Unfortunately, none of the candidates has made a strong claim to being the supporter of transit; while Ms. Norwood’s lackluster responses on the subject knock her down a few points, her opponents aren’t much better. No one’s proposing the sort of long-range plan Atlanta needs. Nor is it clear that any of the candidates understand how and why transit should be implemented. Disappointing for such a promising city.

Mayor of Charlotte, NC

Update: Anthony Foxx, with 51% of the vote, has won the mayor’s race in Charlotte; the first for Democrats in 22 years; Democrats also take huge majority on City Council

Mayor Pat McCrory, who made a name for himself as a Republican in favor of transit, has spent the last fourteen years in Charlotte’s City Hall, but he declined to run for reelection this year after loosing last year’s governor’s race to Democrat Beverly Perdue. Attempting to take his place are contenders Anthony Foxx, a Democrat, and John Lassiter, a Republican; both are currently city council members.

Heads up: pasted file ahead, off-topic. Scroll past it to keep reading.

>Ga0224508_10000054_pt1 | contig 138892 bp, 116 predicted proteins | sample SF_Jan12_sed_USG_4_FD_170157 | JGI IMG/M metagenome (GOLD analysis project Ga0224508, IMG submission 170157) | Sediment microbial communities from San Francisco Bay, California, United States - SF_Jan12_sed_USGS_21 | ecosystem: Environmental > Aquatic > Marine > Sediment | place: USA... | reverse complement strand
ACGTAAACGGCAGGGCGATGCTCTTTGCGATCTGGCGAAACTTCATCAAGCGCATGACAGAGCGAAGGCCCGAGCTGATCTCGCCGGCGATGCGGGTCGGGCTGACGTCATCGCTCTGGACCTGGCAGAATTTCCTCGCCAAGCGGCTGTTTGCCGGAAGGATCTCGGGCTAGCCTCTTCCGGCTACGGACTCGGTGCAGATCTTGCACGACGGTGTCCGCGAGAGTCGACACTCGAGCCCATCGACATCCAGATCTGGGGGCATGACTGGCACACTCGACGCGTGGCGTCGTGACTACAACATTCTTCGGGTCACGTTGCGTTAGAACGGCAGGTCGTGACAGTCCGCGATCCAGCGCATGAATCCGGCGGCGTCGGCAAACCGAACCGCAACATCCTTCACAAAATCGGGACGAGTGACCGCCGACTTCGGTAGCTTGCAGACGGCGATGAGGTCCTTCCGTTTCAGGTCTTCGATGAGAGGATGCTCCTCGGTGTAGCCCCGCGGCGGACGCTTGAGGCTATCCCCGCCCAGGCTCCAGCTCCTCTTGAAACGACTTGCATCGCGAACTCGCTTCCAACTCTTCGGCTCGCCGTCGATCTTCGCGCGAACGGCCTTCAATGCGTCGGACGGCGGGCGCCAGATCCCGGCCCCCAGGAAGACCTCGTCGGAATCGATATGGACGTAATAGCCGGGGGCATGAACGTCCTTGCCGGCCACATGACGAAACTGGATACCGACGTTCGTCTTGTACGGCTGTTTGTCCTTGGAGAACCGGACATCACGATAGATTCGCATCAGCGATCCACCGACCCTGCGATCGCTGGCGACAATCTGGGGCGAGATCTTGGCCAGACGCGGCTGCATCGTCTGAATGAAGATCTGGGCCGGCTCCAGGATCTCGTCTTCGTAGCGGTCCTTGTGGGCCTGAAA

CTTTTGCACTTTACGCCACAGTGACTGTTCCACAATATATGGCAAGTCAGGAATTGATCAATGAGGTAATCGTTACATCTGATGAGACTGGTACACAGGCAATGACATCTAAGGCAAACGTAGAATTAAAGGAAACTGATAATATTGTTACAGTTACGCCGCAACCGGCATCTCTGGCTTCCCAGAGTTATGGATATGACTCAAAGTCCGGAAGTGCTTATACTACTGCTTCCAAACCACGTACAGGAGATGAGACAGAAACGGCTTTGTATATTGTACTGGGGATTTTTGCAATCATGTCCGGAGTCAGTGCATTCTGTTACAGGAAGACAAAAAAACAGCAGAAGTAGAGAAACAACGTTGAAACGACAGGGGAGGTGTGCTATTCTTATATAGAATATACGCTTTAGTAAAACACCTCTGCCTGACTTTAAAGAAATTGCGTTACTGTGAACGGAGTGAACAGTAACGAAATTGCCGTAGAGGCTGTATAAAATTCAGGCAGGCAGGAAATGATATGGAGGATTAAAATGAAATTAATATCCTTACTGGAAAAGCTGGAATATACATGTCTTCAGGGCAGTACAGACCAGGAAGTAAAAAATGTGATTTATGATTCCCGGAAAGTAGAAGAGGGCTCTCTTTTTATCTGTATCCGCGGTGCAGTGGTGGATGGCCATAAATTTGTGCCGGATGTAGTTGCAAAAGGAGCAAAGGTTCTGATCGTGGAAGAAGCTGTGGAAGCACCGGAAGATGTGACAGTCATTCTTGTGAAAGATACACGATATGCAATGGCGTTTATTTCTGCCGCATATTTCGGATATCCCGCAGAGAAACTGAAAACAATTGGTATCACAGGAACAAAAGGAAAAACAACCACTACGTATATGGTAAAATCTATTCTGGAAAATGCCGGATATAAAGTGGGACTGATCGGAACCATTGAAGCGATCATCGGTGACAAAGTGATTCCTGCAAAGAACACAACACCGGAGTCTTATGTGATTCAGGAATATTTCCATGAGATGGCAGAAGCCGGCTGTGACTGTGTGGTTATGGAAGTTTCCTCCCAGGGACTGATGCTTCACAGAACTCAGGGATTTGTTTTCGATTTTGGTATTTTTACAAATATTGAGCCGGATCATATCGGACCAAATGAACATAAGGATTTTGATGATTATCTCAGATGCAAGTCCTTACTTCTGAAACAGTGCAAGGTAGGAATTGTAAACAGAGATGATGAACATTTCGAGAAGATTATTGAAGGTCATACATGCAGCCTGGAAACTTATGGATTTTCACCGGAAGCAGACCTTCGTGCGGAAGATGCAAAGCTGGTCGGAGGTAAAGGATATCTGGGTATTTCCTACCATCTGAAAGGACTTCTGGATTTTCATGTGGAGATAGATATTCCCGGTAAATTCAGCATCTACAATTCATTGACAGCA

Though Charlotte once had some of the country’s biggest transit ambitions, with five separate rail lines planned, it was humbled by the financial crisis and the sudden decrease in sales tax revenue that hit virtually every municipality. The city is planning a streetcar to run through the downtown area and some of inner-city neighborhoods, and it has already put some tracks in place. Yet with no money on tap, the project is on hold — and that’s where the mayoral race became interesting.